All the Presidents’ menus: life as the top chef at the Élysée Palace
Fried fois gras and stuffed fish were among French presidents’ favourites served up by chef Bernard Vaussion during his four decades at Élysée Palace
French Elysee presidential palace chef Bernard Vaussion (right) and his successor Guillaume Gomez (left) pose in the kitchen at the Elysee palace in Paris. Photograph: MARTIN BUREAU/AFP/Getty Images)
Bernard Vaussion has spent his whole life in the kitchen. The top chef at the Élysée Palace retired recently at the age of 60. He’d been a pastry apprentice at 14, then worked for Dutch and British ambassadors before becoming a kitchen trainee at the Élysée, in lieu of military service.
To hear Vaussion talk, his four decades in the 500sq m (5,382sq ft) basement kitchen have been exciting and enchanting. There were trips abroad with French presidents; the night Jacques Chirac summoned him after dining alone, weighed down with problems. “That was super good,” Chirac said, shaking Vaussion’s hand.
Vaussion spent sleepless nights rehearsing the menus and choreography of state dinners in his head.
It’s not easy to feed 250 people in 50 minutes – the reglementary duration of a state dinner. Vaussion was never as desperate as the 17th century royal cook François Vatel, who pierced his own heart with a sword when a fish delivery failed to materialise. “But sometimes deliveries are late, or there are changes. You’re afraid it will flop and there’s a rush of adrenalin,” he says.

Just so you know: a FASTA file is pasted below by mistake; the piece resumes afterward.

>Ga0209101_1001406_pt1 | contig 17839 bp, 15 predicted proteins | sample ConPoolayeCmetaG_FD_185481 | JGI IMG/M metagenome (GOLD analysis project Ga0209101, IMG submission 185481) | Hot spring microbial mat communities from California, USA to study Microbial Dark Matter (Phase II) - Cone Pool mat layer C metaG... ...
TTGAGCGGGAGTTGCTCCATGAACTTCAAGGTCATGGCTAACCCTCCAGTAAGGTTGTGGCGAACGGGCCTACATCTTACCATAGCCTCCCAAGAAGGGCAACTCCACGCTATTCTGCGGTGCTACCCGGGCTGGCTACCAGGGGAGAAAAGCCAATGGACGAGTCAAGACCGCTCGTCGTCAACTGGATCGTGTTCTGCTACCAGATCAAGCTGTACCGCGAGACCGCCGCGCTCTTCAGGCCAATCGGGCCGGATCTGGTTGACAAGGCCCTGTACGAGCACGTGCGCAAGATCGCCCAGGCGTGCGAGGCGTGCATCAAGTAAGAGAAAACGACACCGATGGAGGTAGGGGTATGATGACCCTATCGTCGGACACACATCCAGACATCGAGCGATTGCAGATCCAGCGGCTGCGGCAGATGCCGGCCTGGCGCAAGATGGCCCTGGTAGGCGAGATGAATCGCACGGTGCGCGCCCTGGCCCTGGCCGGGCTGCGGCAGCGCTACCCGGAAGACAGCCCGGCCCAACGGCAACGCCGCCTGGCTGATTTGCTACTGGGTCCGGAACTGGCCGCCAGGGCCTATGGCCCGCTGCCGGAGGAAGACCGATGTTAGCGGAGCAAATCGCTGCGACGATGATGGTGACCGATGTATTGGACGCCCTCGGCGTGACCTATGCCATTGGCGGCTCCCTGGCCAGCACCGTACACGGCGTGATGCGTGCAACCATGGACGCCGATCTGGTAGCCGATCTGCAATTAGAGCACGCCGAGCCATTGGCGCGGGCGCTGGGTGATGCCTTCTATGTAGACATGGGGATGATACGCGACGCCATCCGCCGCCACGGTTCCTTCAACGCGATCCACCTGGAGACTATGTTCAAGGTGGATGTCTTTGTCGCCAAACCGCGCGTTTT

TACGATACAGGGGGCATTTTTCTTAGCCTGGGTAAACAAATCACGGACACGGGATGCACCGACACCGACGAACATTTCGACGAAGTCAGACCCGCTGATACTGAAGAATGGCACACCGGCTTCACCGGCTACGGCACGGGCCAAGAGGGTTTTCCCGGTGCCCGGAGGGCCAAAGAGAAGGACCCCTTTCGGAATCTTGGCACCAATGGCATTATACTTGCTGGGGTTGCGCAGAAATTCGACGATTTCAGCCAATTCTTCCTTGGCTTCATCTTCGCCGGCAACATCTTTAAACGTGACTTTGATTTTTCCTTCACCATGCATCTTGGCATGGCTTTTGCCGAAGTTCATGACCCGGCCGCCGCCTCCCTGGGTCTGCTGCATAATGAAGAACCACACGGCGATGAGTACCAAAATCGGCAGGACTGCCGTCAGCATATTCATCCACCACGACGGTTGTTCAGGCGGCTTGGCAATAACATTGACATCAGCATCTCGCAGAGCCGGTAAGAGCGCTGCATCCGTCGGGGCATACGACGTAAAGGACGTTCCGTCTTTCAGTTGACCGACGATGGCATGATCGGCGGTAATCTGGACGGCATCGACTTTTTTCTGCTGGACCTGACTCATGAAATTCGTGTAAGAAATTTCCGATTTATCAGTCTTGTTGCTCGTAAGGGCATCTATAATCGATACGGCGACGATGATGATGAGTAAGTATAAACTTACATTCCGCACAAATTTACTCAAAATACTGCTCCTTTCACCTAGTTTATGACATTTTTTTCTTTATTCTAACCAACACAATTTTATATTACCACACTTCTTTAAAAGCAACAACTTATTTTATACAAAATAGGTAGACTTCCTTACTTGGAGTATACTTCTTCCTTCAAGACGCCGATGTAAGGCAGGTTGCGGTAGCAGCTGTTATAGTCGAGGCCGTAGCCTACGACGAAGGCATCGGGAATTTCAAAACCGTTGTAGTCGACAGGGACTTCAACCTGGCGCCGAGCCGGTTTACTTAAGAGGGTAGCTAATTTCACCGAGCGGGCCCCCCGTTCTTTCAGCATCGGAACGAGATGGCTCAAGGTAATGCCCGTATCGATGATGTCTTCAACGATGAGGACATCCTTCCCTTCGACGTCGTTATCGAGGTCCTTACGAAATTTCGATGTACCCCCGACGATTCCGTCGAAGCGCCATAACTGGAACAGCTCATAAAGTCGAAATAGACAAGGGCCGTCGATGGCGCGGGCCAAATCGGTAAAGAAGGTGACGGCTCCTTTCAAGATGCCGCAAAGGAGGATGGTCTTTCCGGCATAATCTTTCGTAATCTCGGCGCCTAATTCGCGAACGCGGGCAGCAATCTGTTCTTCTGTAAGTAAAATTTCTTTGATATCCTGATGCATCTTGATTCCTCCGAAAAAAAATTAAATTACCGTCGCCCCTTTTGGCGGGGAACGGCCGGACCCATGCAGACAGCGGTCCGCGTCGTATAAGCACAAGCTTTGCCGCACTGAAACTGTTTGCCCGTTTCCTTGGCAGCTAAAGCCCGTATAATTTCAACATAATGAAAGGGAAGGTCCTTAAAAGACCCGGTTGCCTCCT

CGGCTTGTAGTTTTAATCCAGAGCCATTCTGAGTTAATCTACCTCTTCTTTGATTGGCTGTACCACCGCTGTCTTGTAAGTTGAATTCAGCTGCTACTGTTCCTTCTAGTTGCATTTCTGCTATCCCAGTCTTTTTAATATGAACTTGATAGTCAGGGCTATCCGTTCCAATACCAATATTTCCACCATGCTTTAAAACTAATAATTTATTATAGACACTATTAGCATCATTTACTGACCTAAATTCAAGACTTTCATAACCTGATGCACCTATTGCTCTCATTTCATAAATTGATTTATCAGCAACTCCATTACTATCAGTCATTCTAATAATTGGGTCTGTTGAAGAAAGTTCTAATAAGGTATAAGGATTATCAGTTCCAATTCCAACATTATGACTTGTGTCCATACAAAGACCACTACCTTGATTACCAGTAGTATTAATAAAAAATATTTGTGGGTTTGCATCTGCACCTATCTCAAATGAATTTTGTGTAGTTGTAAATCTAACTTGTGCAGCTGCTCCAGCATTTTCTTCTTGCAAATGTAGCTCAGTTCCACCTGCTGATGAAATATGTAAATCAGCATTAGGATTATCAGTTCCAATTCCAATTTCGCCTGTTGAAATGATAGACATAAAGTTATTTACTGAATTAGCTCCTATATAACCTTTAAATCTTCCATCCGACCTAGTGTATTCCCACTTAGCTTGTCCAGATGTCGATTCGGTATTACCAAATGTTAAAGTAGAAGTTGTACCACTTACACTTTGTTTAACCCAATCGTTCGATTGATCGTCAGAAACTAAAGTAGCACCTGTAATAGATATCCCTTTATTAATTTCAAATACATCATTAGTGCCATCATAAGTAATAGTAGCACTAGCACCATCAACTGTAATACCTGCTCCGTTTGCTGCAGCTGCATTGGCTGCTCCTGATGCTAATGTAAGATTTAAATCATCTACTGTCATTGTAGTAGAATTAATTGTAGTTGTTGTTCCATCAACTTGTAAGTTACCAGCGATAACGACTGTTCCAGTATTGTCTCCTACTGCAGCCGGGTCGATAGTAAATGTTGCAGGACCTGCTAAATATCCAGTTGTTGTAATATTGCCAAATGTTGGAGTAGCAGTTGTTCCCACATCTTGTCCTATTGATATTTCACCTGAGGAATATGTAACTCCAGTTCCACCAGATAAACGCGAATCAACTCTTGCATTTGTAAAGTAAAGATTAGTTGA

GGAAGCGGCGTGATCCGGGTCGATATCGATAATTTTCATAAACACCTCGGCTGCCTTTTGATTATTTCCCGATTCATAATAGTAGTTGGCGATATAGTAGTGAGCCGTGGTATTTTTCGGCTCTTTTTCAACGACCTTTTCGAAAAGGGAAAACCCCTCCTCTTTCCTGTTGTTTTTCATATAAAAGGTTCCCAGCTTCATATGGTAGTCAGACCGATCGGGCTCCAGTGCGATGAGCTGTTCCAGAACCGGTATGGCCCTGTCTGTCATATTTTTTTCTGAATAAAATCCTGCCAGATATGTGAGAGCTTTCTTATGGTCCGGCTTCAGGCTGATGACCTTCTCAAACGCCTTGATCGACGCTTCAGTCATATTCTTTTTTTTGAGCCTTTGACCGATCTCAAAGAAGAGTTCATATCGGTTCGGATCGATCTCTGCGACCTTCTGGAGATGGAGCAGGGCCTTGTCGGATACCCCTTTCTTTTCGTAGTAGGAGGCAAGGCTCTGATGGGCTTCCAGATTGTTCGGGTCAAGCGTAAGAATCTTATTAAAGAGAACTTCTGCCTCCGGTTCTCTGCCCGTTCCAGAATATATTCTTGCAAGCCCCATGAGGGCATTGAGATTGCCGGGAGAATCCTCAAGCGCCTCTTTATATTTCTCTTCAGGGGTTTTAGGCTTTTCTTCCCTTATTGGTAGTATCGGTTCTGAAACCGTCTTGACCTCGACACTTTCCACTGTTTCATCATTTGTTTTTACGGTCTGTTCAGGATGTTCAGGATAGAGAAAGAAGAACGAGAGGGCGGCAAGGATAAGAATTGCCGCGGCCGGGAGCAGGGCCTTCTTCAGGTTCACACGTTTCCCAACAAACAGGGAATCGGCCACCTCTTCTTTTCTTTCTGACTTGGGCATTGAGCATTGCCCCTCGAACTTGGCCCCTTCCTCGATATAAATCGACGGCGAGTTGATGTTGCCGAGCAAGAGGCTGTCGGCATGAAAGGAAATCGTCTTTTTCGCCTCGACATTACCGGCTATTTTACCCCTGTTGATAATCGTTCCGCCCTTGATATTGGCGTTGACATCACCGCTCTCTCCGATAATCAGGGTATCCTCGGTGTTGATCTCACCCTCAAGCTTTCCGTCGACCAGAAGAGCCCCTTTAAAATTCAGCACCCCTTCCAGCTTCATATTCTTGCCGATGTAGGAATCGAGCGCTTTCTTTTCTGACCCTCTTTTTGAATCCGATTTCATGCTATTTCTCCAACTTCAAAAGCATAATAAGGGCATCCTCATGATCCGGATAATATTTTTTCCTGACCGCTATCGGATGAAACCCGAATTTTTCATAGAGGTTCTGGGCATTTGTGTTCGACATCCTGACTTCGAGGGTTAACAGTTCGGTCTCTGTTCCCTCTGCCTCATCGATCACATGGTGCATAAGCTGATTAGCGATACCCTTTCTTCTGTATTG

For the most famous guests – the Queen of England, Barack Obama – Vaussion slipped upstairs for a few minutes, to watch from behind a column or a curtain “to see them in the flesh”. The intendant (public official) of the Élysée relayed comments from the president and guests the following day.
When US presidents dine at the Élysée, a member of the Secret Service stands guard in the kitchen. George W Bush’s security detail exchanged his cutlery for another place setting. Obama’s bodyguard insisted on choosing the small loaf of bread destined for the US president. Rabbis instructed Vaussion on the preparation of kosher food for Israeli leaders.
The Élysée cancelled a lunch for the Iraqi prime minister Nouri al-Maliki after he insisted that “ungodly wine” be kept off the table. A dinner for the former Iranian president Mohamed Khatami was rescheduled as tea, for the same reason.
Presidents come and go, but their chefs remain. France has had six presidents but only three top chefs, including Vaussion, since he began work on January 2nd, 1974. “Under Pompidou, we served whole stuffed fishes, lambs, complicated sauces,” he recalls. “With Monsieur Giscard d’Estaing, we cut things into smaller portions. Modern cooking started.”
François Mitterrand’s favourite dish was lightly fried foie gras. Never one to shun luxury, the previous socialist president also had a penchant for caviar.
Nicolas Sarkozy’s food preferences caused alarm. As recounted by Gilles Bragard, the founder of the Club des Chefs des Chefs – of which more later – and author of the book Chefs des Chefs, Sarkozy shunned pasta with truffles and preferred Diet Coke to Château Latour.